Congratulations on your accomplishment. You will graduate as some of the most tested and assessed high school students ever, but you’ve survived.
In the next few weeks and months, you’ll share final hugs with friends you’ve known as long as you can remember and form lifelong friendships with people you probably don’t know exist at the moment.
You’ll leave your nests and travel to places you couldn’t imagine. Some of you will go to college while others will enter the workforce, but know you have more opportunities to succeed than ever before.
You’ve lived through some of the most troubling times in our nation’s history. Many of you lived through the September 11 terrorist attacks and the U.S. invasion of the Middle East in response before you started Kindergarten.
You’ve also lived through the economy crash of 2008 as the nation entered a recession, Hurricane Katrina and the death of Osama Bin Laden.
You’ve also witnessed some of the country’s greatest accomplishments before you entered high school – the iPhone’s introduction, LeBron James’ NBA debut and Kobe Bryant’s 81-point game, the launch of the social media age with Friendster and Facebook, the completion of the Human Genome Project, the rise of Google and more.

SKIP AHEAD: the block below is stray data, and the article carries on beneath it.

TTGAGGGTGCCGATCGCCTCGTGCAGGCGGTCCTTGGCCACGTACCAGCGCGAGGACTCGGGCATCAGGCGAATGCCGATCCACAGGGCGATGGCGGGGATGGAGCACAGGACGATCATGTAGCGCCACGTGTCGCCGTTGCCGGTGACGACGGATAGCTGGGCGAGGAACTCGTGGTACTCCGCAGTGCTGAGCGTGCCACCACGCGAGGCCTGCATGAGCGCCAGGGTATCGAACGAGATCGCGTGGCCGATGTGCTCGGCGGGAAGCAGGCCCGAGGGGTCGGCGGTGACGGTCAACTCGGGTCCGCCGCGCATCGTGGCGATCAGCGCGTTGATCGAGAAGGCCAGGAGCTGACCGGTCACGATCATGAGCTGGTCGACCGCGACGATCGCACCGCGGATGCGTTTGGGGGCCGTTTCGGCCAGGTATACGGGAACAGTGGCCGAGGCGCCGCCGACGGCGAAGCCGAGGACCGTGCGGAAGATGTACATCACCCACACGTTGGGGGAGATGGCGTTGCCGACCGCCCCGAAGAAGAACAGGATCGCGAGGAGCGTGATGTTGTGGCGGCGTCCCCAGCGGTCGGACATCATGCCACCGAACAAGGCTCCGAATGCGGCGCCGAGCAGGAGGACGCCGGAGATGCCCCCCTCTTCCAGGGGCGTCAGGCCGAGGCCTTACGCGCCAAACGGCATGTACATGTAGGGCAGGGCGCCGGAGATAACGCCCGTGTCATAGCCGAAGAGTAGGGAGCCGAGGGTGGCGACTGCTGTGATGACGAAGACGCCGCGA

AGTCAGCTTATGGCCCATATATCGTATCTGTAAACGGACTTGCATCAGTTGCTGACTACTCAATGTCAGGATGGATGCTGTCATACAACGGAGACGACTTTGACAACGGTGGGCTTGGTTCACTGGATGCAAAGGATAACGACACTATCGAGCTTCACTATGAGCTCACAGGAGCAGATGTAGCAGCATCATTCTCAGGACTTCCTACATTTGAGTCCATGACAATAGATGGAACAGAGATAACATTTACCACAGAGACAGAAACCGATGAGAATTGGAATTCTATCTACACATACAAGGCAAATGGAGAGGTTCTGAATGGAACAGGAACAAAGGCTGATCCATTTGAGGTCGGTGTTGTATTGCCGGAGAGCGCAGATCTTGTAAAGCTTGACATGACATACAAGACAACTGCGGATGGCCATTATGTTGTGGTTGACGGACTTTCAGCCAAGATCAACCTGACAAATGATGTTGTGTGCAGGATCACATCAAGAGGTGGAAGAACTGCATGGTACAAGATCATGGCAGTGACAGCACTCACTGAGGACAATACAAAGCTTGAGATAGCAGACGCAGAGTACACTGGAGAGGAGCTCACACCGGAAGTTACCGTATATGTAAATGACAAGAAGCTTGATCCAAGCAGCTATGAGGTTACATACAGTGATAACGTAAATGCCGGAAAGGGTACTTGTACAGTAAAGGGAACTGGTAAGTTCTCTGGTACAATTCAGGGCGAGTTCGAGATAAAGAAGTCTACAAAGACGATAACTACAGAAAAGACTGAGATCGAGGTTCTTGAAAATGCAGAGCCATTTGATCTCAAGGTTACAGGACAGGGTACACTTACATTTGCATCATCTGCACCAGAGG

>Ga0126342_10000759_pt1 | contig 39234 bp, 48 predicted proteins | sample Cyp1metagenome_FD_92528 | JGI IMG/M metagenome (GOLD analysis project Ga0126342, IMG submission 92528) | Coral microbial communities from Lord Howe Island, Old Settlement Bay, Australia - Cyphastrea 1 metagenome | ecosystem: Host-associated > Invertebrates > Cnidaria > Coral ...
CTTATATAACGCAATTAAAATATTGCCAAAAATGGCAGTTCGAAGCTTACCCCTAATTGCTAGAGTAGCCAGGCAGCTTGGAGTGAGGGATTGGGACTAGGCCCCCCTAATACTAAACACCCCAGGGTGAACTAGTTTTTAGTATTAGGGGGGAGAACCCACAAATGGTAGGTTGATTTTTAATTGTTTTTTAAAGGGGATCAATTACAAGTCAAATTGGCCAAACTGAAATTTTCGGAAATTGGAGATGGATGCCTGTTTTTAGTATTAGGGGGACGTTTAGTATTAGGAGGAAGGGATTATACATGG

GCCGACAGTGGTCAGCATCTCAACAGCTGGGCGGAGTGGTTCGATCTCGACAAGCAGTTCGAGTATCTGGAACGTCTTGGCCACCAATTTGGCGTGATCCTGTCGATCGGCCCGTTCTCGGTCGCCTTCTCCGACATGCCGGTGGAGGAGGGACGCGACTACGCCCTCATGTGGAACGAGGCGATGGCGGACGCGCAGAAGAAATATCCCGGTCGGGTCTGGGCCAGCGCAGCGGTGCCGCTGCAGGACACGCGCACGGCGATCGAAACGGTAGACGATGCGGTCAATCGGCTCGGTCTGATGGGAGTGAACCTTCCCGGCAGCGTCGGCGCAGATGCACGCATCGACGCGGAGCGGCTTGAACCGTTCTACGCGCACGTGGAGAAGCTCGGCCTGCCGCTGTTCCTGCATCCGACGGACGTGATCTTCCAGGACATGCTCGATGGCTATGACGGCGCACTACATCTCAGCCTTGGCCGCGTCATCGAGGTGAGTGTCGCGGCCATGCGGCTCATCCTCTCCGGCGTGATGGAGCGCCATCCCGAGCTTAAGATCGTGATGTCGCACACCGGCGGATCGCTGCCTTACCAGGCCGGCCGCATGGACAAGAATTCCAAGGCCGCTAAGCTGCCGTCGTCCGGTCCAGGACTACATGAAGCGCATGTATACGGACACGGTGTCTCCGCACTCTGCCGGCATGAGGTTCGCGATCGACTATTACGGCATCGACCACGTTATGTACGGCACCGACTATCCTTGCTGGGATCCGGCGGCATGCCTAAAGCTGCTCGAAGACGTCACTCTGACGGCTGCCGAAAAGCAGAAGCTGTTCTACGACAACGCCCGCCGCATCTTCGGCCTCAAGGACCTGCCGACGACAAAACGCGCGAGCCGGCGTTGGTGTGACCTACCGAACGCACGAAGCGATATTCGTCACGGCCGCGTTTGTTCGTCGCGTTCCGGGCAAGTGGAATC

Bill Gates shared some thoughts last week with the 2017 college graduates on his blog, Gates Notes. There was an excerpt that I think applies to high school graduates, as well as college graduates.
“You know much more than I did when I was your age. Technology lets you see problems in ways my friends and I never could, and it empowers you to help in ways we never could. You can start fighting inequity sooner, whether it is in your own community or in a country halfway around the world,” Gates said.
As 2017 graduates, you already have a larger head start on changing the world than those who came before you. Through Instagram, Facebook, Twitter and every other form of social media, you have the ability to see issues in your own school and neighborhood, as well as issues happening across the country.
We’ve seen the dangers of social media, but your graduating class is more knowledgeable of social media and its impact than ever before and that power should not be used lightly.
Gates also offered another helpful tidbit that I think is more important than anything previously stated.
“I had to learn to recognize and appreciate people’s different talents. The sooner you can do this, if you don’t already, the richer your life will be,” he said.
In a world that is changing daily, it is important to understand and accept that most people will not share the same thoughts as yourself and there’s nothing wrong with that.
Embrace differences and learn from those from different walks of life as yourself. Growth can’t come from people who always share the same thoughts as you.
Congratulations on your accomplishment and use your talents to change the world.
Xavier Smith is a staff writer for The Democrat. Email him at firstname.lastname@example.org and follow him on Twitter @wilsonnewswritr.